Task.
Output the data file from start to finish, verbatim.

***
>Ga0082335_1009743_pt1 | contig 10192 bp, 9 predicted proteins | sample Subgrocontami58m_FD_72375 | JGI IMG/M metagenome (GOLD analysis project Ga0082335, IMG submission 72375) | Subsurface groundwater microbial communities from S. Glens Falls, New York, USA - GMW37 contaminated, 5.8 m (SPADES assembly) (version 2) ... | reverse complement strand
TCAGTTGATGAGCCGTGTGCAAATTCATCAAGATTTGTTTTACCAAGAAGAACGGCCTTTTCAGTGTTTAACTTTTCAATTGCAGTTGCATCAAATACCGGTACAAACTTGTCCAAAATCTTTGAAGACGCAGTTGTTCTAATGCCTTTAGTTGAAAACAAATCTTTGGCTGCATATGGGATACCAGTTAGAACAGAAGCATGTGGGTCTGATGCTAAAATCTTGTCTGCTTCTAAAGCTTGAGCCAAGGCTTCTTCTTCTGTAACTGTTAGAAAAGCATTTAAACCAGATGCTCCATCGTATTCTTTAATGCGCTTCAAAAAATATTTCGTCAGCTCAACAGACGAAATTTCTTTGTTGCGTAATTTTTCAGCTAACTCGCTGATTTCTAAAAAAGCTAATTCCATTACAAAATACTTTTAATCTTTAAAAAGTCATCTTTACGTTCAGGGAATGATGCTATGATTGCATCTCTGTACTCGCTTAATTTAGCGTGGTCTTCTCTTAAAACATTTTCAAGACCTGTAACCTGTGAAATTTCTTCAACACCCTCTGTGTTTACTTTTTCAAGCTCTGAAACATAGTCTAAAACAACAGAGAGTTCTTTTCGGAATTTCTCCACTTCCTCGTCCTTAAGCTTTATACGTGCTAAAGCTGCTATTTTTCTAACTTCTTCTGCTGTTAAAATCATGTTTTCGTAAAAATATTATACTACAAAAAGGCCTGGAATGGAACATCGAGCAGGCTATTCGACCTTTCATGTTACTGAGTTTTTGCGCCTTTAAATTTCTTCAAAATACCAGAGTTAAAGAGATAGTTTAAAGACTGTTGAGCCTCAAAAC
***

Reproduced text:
>Ga0082335_1009743_pt1 | contig 10192 bp, 9 predicted proteins | sample Subgrocontami58m_FD_72375 | JGI IMG/M metagenome (GOLD analysis project Ga0082335, IMG submission 72375) | Subsurface groundwater microbial communities from S. Glens Falls, New York, USA - GMW37 contaminated, 5.8 m (SPADES assembly) (version 2) ... | reverse complement strand
TCAGTTGATGAGCCGTGTGCAAATTCATCAAGATTTGTTTTACCAAGAAGAACGGCCTTTTCAGTGTTTAACTTTTCAATTGCAGTTGCATCAAATACCGGTACAAACTTGTCCAAAATCTTTGAAGACGCAGTTGTTCTAATGCCTTTAGTTGAAAACAAATCTTTGGCTGCATATGGGATACCAGTTAGAACAGAAGCATGTGGGTCTGATGCTAAAATCTTGTCTGCTTCTAAAGCTTGAGCCAAGGCTTCTTCTTCTGTAACTGTTAGAAAAGCATTTAAACCAGATGCTCCATCGTATTCTTTAATGCGCTTCAAAAAATATTTCGTCAGCTCAACAGACGAAATTTCTTTGTTGCGTAATTTTTCAGCTAACTCGCTGATTTCTAAAAAAGCTAATTCCATTACAAAATACTTTTAATCTTTAAAAAGTCATCTTTACGTTCAGGGAATGATGCTATGATTGCATCTCTGTACTCGCTTAATTTAGCGTGGTCTTCTCTTAAAACATTTTCAAGACCTGTAACCTGTGAAATTTCTTCAACACCCTCTGTGTTTACTTTTTCAAGCTCTGAAACATAGTCTAAAACAACAGAGAGTTCTTTTCGGAATTTCTCCACTTCCTCGTCCTTAAGCTTTATACGTGCTAAAGCTGCTATTTTTCTAACTTCTTCTGCTGTTAAAATCATGTTTTCGTAAAAATATTATACTACAAAAAGGCCTGGAATGGAACATCGAGCAGGCTATTCGACCTTTCATGTTACTGAGTTTTTGCGCCTTTAAATTTCTTCAAAATACCAGAGTTAAAGAGATAGTTTAAAGACTGTTGAGCCTCAAAAC